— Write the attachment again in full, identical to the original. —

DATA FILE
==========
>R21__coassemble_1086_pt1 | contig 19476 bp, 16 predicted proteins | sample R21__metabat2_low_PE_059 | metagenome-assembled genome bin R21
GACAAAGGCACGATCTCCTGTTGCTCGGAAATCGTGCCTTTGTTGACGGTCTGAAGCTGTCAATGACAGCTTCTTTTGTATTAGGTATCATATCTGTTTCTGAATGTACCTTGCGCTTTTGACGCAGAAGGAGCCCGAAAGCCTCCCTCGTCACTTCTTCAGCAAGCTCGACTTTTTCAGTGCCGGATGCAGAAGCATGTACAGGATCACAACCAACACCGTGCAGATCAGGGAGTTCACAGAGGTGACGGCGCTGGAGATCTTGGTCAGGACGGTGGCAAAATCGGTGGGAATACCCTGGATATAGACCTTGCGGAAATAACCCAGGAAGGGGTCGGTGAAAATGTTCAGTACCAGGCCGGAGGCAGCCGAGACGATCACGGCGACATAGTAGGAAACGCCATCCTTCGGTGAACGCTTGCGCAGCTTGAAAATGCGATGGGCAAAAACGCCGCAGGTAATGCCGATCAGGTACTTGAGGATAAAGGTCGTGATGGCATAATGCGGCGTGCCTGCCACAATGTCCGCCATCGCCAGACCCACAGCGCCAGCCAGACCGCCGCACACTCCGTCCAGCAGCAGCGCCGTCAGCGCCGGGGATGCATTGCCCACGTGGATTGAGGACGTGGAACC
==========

>R21__coassemble_1086_pt1 | contig 19476 bp, 16 predicted proteins | sample R21__metabat2_low_PE_059 | metagenome-assembled genome bin R21
GACAAAGGCACGATCTCCTGTTGCTCGGAAATCGTGCCTTTGTTGACGGTCTGAAGCTGTCAATGACAGCTTCTTTTGTATTAGGTATCATATCTGTTTCTGAATGTACCTTGCGCTTTTGACGCAGAAGGAGCCCGAAAGCCTCCCTCGTCACTTCTTCAGCAAGCTCGACTTTTTCAGTGCCGGATGCAGAAGCATGTACAGGATCACAACCAACACCGTGCAGATCAGGGAGTTCACAGAGGTGACGGCGCTGGAGATCTTGGTCAGGACGGTGGCAAAATCGGTGGGAATACCCTGGATATAGACCTTGCGGAAATAACCCAGGAAGGGGTCGGTGAAAATGTTCAGTACCAGGCCGGAGGCAGCCGAGACGATCACGGCGACATAGTAGGAAACGCCATCCTTCGGTGAACGCTTGCGCAGCTTGAAAATGCGATGGGCAAAAACGCCGCAGGTAATGCCGATCAGGTACTTGAGGATAAAGGTCGTGATGGCATAATGCGGCGTGCCTGCCACAATGTCCGCCATCGCCAGACCCACAGCGCCAGCCAGACCGCCGCACACTCCGTCCAGCAGCAGCGCCGTCAGCGCCGGGGATGCATTGCCCACGTGGATTGAGGACGTGGAACC